North Korea has no economic future if it has nuclear weapons, says Trump

US President Donald Trump said that his relationship with North Korea seemed to be "very, very strong".
US President Donald Trump said that his relationship with North Korea seemed to be "very, very strong". PHOTO: NYTIMES

WASHINGTON/SEOUL (REUTERS) - US President Donald Trump has said that North Korea does not have any economic future with nuclear weapons as the Pentagon confirmed that the United States and South Korea had agreed to end joint large scale spring military exercises.

"North Korea has an incredible, brilliant economic future if they make a deal, but they don't have any economic future if they have nuclear weapons," Mr Trump said at a Conservative Political Action Conference.

He added that the relationship with North Korea seemed to be "very, very strong".

According to a statement, acting Pentagon Chief Patrick Shanahan spoke with his South Korea counterpart on Saturday (March 2) and they agreed to adapt their training programmes.

The two "made clear that the alliance decision to adapt our training programme reflected our desire to reduce tension and support our diplomatic efforts to achieve complete denuclearisation of the Korean Peninsula in a final, fully verified manner", the Pentagon said.

South Korea's military issued a similar statement, also confirming plans to end the spring joint military exercises.

Special Representative for Korean Peninsula Peace and Security Affairs Lee Do-hoon is planning on visiting the United States in the coming week to meet with US officials to discuss the second US-North Korea summit as well as the future agenda, according to a South Korean official.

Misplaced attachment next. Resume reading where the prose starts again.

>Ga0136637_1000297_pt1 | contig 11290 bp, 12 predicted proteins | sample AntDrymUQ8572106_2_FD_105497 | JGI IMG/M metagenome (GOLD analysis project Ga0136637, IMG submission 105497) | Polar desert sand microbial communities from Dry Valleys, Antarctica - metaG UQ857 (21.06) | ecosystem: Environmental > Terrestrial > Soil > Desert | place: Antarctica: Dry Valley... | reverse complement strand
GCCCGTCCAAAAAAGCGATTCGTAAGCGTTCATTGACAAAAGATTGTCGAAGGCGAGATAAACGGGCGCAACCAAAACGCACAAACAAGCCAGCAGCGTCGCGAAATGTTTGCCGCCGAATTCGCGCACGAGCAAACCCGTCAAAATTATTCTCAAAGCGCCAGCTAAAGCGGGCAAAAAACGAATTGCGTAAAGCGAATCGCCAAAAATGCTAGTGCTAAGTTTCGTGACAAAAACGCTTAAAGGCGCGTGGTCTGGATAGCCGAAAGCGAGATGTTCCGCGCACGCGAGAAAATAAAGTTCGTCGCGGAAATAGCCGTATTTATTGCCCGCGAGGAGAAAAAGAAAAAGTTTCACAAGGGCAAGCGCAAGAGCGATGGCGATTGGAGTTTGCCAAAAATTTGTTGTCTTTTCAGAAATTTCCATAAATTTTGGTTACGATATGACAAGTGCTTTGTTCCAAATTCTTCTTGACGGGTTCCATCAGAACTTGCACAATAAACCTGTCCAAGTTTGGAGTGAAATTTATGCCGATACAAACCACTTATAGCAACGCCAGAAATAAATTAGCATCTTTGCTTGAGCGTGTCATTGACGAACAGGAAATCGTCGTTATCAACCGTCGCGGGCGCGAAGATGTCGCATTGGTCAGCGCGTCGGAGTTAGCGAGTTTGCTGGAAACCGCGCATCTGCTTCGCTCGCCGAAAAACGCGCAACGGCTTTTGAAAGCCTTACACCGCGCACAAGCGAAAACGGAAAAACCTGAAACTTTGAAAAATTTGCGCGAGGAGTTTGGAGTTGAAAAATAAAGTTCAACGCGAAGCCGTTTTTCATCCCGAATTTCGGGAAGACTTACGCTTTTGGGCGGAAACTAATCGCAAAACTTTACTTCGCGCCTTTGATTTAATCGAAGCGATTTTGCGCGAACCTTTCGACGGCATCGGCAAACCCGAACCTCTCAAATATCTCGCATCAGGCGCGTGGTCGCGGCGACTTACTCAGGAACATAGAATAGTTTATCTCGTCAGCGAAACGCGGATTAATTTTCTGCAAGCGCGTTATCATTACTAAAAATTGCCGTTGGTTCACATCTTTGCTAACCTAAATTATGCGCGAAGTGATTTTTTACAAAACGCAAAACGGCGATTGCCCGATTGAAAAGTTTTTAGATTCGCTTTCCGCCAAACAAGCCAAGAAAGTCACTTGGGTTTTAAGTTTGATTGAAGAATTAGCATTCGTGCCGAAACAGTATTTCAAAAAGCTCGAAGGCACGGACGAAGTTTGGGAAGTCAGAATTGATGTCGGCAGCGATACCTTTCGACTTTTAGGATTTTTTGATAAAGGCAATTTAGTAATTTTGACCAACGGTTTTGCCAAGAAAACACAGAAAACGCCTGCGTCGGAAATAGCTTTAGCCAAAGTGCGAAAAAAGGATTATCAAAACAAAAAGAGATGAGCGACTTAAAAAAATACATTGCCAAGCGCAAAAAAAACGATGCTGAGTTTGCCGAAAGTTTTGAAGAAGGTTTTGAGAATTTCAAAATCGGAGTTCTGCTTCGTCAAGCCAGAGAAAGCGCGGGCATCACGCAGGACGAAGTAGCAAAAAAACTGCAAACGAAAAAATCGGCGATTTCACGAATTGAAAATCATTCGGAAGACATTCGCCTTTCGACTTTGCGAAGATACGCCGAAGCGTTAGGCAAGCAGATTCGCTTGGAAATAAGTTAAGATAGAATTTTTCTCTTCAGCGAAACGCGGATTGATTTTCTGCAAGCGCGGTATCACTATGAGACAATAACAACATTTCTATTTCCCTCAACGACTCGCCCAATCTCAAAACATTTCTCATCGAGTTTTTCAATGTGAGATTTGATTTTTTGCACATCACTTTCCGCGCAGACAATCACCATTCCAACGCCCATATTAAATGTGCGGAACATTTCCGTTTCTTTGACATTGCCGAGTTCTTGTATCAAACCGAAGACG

The Pentagon said the US and South Korea had agreed to "newly designed Command Post exercises and revised field training programs".

US officials have long said the scope of the spring exercises, known as Foal Eagle and Key Resolve, would be reduced.

Reuters and others reported on Friday that such an announcement would take place. To encourage talks, the United States and South Korea have suspended a number of military exercises since the first summit last year between North Korea leader Kim Jong Un and Mr Trump.

In Vietnam this week, the second meeting between Mr Trump and Mr Kim ended without a deal on sanctions relief North Korea would get in exchange for steps to give up its nuclear programme.

Mr Trump on Saturday addressed criticism from the parents of Mr Otto Warmbier, an American student who died after 17 months in a North Korean prison. They had complained when Mr Trump said at a Hanoi news conference that he believed Mr Kim had nothing to do with Mr Warmbier's death.

Mr Trump said he was trying to maintain "a delicate balance" to coax the North Koreans into giving up their nuclear programme.

The United States and North Korea have said they intend to continue talks, but have not specified when.

Some observers credited Mr Trump for refusing to be drawn into a bad deal. Others criticised him for praising Mr Kim's leadership and accepting his assertion that he had been unaware of Mr Warmbier's treatment.

Analysts believe that North Korea has 20 to 60 nuclear warheads which could threaten the US mainland if fitted to its intercontinental ballistic missiles. The United Nations and the United States ratcheted up sanctions when North Korea conducted nuclear and ballistic missile tests in 2017.

Washington has demanded complete, verifiable and irreversible denuclearisation before sanctions can be lifted, a position that Pyongyang has denounced as "gangster like".